In 1990, Seiji Ogawa of AT&T;'s Bell Laboratories reported that, in studies with animals, deoxygenated hemoglobin, when placed in a magnetic field, would increase the strength of the field in its vicinity, while oxygenated hemoglobin would not. Ogawa showed in animal studies that a region containing a lot of deoxygenated hemoglobin will slightly distort the magnetic field surrounding the blood vessel, a distortion that shows up in a magnetic resonance image.

At about the same time, other investigators also were studying these effects in humans. In 1992, for example, a number of researchers, including Ogawa, John W. Belliveau at Massachusetts General Hospital, and Peter Bandettini at the Medical College of Wisconsin, published results of studies of the brain's response to sensory stimulation using functional MRI techniques. Among other uses, fMRI currently can help guide brain surgeons away from critical areas of the brain, detect signs of stroke, and elucidate the workings of the brain.

Today what Rabi began has become a multibillion dollar industry. MRI scanning and spectroscopy are widely used diagnostic imaging technologies in medicine, and as new techniques and ever more powerful machines have come online in the past few years, the speed and precision of MRI and fMRI have increased dramatically.

None of this would have been possible without the nearly four decades of basic research following Rabi's first detection of nuclear magnetic resonance. Those decades included crucial discoveries by physicists and chemists interested in studying the magnetic properties of atoms and molecules, in seeing how they interact, and in elucidating their basic structures. As George Pake, Purcell's second graduate student, put it in 1993, "Without the basic research, magnetic resonance imaging was unimaginable."


"A Life-Saving Window on the Mind and Body: The Development of Magnetic Resonance Imaging" was written by science writer Roberta Conlan, with the assistance of Drs. Richard Ernst, Erwin L. Hahn, Daniel Kleppner, Alfred G. Redfield, Charles Slichter, Robert G. Shulman, and Sir Peter Mansfield for Beyond DiscoveryTM: The Path from Research to Human Benefit, a project of the National Academy of Sciences.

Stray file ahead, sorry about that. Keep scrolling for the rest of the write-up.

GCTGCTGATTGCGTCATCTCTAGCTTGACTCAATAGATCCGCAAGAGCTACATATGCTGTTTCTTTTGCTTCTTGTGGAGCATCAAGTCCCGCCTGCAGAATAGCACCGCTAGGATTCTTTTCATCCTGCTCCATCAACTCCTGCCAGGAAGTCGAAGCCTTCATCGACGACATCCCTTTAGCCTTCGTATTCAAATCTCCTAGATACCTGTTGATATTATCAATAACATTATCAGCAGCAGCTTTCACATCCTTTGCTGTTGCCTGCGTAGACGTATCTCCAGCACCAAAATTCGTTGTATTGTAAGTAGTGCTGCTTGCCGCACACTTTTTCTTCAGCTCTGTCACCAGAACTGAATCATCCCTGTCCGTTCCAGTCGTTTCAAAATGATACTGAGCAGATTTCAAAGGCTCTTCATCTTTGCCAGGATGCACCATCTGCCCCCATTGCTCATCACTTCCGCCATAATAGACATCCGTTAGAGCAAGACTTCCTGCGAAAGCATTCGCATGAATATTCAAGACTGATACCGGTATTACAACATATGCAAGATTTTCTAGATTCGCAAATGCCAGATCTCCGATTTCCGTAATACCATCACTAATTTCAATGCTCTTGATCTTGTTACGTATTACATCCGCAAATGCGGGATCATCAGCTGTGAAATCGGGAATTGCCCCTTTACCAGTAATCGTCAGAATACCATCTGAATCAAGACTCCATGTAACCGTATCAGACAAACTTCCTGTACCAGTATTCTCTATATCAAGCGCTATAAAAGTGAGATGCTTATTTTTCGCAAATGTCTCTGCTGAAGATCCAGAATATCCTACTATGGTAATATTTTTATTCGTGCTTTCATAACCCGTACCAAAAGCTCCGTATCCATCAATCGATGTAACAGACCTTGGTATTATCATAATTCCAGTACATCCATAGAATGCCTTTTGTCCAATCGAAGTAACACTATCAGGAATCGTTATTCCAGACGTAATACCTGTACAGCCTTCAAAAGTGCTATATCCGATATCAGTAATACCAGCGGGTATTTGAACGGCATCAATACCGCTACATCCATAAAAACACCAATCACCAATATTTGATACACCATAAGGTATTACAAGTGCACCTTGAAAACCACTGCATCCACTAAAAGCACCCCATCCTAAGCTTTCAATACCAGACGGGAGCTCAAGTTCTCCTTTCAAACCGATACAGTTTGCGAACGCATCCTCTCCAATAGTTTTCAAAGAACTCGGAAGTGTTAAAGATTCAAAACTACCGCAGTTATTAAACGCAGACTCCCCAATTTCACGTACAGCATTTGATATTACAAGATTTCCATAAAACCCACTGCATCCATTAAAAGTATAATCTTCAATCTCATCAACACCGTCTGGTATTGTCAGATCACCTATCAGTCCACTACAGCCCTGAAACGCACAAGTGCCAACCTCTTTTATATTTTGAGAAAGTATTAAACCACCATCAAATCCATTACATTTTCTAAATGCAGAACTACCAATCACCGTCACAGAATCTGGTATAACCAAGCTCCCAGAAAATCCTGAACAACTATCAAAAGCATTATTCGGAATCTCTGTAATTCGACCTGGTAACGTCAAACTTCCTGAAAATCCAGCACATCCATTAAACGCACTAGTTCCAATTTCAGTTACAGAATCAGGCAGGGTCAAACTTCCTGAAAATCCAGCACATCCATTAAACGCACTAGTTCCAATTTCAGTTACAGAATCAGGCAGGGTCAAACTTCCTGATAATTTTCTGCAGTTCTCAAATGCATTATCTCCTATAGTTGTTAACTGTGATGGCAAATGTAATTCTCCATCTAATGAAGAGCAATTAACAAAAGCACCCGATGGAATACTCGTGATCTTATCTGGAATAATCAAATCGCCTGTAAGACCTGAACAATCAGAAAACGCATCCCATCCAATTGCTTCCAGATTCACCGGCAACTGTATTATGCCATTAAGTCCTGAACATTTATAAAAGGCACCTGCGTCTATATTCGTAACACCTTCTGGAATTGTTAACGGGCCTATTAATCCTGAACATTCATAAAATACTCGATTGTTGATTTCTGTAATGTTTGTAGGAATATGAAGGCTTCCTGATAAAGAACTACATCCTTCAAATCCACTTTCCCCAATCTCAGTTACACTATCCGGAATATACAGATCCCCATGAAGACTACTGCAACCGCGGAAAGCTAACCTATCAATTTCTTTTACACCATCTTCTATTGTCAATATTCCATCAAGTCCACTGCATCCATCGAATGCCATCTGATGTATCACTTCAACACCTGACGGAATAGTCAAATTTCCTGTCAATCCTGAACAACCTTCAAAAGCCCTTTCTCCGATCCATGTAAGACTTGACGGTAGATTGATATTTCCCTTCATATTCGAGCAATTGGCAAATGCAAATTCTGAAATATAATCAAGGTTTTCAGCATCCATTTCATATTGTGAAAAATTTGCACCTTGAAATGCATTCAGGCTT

The Academy, located in Washington, D.C., is a society of distinguished scholars engaged in scientific and engineering research, dedicated to the use of science and technology for the public welfare. For more than a century it has provided independent, objective scientific advice to the nation.

Funding for this article was provided by the Pfizer Foundation, Inc. and the National Academy of Sciences.

� 2001 by the National Academy of Sciences

Last Updated August 16, 2002


  • 1845 - Michael Faraday investigates the magnetic properties of dried blood.
  • 1936 - Linus Pauling and Charles D. Coryell discover that the magnetic state of hemoglobin changes with its state of oxygenation.
  • 1937 - I. I. Rabi and colleagues develop molecular beam magnetic resonance by passing a beam of lithium chloride molecules through a magnetic field and then bombarding the beam with radio waves.
  • 1945 - Within three weeks of each other, research groups led by Edward Purcell and Felix Bloch independently demonstrate the phenomenon known as "nuclear magnetic resonance (NMR) in condensed matter."
  • 1948 - Nicolaas Bloembergen, Edward Purcell, and Robert Pound publish a paper on "nuclear magnetic relaxation."
  • 1948 - In the late 1940s, Henry Torrey and, independently, Erwin Hahn develop pulsed NMR.
  • 1949 - Erwin Hahn discovers the spin echo phenomenon for nuclear magnetic resonance measurements.
  • 1960 - In the 1960s, Richard Ernst and Weston Anderson apply Fourier analysis to pulse signals to increase the sensitivity of nuclear magnetic resonance.
  • 1963 - Alan Cormack publishes a reconstruction technique for making images called Radon Transform.
  • 1971 - Raymond Damadian publishes a Science paper, in which he described differences in NMR signals between cancerous tumors and normal tissues in rats.
  • 1971 - Godfrey Hounsfield builds the first CT (computerized tomography) scanner, the foundation of nearly every sophisticated imaging system in use today. For this work, he shared the 1979 Nobel prize with Cormack.
  • 1972 - Paul Lauterbur couples the gradient idea to the CT scanner idea of multiple projections and reconstruction to obtain the first magnetic resonance image (MRI).
  • 1976 - Peter Mansfield conceives of echo planar imaging, which can rapidly scan the whole brain.
  • 1976 - Mansfield and his colleagues in England publish the first successful MRI of a living human body part - a finger.
  • 1990 - Seiji Ogawa detects variations in local tissue oxygenation using blood oxygen level dependent (BOLD) contrast.
  • 1992 - John W. Belliveau, Peter Bandettini, and Seiji Ogawa independently publish studies using functional MRI to determine the brain's response to sensory stimulation.